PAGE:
Remember when you thought you couldn’t bear it any longer? It was then that second trimester dawned like the first spring day after a Minnesota winter. Angels sang and a feast was prepared to celebrate your first day sans morning sickness. 

Remember when the word of your joyous news was finally out? People beamed when they saw you. Sure, they didn’t make eye contact with you until they scanned your midsection for any sign of a baby bump, but they were so happy for you! That miniature baby bump and ever-so-slight face bloat that made you look like you were indulging in one too many holiday dessert spreads.  You soaked it up, reveling in the attention and the fact that you could still fit in your regular clothes. 

Remember around 20 weeks when you found out the gender of your baby? That first ultrasound was probably one of the most awe-inspiring moments of your life. You got your first glimpse of that beautiful human being growing inside you. You didn’t even mind how uncomfortable your somehow constantly full bladder was making you.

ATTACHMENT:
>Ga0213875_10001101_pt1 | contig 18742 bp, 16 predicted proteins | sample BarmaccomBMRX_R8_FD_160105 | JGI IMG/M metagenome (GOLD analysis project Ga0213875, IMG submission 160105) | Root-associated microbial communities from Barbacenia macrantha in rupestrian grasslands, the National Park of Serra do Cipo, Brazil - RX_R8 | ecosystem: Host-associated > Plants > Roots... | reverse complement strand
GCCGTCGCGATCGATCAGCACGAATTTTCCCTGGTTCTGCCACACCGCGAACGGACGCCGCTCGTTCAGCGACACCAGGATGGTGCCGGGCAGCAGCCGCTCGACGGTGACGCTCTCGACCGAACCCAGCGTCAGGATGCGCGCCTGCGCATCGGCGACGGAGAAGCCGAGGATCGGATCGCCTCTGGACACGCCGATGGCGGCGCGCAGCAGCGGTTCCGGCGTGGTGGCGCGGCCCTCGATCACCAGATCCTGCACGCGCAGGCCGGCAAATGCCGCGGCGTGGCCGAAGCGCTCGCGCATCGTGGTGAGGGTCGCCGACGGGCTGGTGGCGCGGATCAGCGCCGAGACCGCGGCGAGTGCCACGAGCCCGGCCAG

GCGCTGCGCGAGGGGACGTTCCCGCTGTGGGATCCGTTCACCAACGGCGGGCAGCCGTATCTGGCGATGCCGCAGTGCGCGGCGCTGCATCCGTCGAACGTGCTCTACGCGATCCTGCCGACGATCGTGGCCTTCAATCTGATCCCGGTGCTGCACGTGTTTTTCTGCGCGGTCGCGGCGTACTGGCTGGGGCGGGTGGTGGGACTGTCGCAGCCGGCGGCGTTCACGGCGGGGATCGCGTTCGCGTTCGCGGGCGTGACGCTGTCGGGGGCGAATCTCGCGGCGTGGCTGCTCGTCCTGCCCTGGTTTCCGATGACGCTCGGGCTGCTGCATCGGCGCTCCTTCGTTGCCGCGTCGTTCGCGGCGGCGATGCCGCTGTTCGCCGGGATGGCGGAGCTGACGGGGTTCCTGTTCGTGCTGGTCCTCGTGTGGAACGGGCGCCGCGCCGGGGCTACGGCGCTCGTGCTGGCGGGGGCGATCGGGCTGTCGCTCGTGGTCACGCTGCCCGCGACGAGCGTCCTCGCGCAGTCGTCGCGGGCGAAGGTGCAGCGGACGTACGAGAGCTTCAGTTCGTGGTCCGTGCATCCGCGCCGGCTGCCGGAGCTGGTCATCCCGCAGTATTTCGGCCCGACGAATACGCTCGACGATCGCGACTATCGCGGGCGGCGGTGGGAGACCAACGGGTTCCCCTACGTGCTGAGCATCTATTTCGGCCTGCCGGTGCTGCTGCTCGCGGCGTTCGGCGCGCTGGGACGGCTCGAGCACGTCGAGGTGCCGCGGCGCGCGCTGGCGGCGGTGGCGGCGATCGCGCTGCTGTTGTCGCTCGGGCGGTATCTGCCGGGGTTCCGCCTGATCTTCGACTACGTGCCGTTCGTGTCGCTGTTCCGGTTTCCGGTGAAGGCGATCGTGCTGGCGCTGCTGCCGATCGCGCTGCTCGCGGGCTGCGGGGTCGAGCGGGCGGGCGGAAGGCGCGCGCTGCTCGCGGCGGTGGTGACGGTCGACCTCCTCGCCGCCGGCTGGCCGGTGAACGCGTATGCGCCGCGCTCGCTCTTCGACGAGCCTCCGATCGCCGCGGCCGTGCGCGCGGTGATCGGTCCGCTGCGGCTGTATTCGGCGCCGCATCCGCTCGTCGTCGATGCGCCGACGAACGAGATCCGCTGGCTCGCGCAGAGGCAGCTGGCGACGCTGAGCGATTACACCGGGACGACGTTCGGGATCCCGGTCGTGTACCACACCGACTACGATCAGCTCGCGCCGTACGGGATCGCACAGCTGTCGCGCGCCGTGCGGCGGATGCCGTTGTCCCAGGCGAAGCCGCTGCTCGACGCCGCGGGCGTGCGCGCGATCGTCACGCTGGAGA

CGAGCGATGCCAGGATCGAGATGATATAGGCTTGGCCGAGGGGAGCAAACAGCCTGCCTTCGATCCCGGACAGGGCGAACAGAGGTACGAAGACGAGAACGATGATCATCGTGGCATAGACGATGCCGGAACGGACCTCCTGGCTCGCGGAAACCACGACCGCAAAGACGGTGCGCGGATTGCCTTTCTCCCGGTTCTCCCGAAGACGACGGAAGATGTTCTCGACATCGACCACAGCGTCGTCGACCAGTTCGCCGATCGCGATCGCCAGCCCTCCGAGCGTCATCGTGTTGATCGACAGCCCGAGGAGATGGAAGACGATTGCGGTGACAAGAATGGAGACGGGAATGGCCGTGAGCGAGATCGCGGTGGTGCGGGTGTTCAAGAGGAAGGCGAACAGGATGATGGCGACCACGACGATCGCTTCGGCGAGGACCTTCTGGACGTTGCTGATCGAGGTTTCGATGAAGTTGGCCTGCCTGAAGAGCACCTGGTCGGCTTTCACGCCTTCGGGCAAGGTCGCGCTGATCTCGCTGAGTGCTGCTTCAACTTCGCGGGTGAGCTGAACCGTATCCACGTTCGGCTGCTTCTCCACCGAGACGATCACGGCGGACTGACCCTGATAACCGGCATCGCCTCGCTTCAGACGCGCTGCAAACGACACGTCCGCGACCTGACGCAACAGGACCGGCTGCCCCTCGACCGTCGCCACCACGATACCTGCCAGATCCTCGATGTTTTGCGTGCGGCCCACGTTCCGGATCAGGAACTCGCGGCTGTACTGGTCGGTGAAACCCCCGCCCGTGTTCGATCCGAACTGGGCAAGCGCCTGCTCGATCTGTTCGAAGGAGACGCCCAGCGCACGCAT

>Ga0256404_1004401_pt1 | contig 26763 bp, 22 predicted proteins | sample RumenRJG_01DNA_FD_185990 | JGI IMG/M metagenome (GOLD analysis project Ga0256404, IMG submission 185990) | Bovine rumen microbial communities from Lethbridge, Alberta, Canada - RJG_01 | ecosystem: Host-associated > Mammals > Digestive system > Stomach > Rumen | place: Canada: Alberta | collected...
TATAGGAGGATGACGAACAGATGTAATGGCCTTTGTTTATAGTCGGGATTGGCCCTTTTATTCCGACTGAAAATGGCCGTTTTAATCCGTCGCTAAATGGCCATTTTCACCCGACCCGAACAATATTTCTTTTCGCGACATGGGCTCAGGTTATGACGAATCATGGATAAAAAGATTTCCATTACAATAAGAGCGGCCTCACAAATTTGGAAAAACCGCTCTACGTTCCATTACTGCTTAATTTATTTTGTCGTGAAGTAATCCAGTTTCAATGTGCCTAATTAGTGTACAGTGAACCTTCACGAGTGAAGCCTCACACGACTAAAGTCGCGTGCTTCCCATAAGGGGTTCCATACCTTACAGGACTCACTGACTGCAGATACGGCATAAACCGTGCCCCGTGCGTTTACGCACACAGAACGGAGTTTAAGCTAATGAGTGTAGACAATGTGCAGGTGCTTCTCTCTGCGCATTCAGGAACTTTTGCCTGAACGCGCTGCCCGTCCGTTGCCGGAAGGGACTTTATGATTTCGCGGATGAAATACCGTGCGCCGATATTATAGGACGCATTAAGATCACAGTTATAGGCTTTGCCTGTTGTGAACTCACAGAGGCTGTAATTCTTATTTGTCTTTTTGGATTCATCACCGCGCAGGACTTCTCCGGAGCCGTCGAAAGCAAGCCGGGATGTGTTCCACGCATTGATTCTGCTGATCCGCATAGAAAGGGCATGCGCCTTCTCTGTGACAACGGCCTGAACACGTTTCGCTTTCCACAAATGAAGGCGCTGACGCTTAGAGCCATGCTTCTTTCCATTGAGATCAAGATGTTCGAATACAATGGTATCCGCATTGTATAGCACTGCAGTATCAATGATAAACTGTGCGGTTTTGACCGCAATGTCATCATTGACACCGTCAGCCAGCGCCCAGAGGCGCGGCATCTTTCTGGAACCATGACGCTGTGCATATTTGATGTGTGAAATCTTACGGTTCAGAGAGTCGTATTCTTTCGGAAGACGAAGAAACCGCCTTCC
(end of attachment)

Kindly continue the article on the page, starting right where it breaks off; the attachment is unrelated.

Also, remember how you thought your bump was HUGE at that time? Ha. 


24 weeks


Remember the moment you realized those once-flowing tops and dresses that you thought would last your entire pregnancy just didn’t hang quite right on a growing baby bump? You didn’t count on the awkward pulling and the accidental midriff, did you? It was then that you broke down and ordered your first round of maternity clothes online. 

Remember the day third trimester hit, and you realized you were reprising semester one? Only this time you were much bigger and your wardrobe options had shrunk significantly. Nausea? Not nearly as bad, sure. But if you didn’t eat first thing upon awakening, it would not be a pleasant morning. Exhaustion? Welcome back, old friend. 

Remember the day you broke down and cried in your classroom? (Don’t worry, it was during your free period). You were already feeling self-conscious of your ever-changing and expanding waistline, and no one would let you forget it. “You’re going to get bigger?” “You have how many weeks left?” “You’re never going to make it to your due date!” Up until that week you were proud of your little baby bump. You felt cute-pregnant. No more.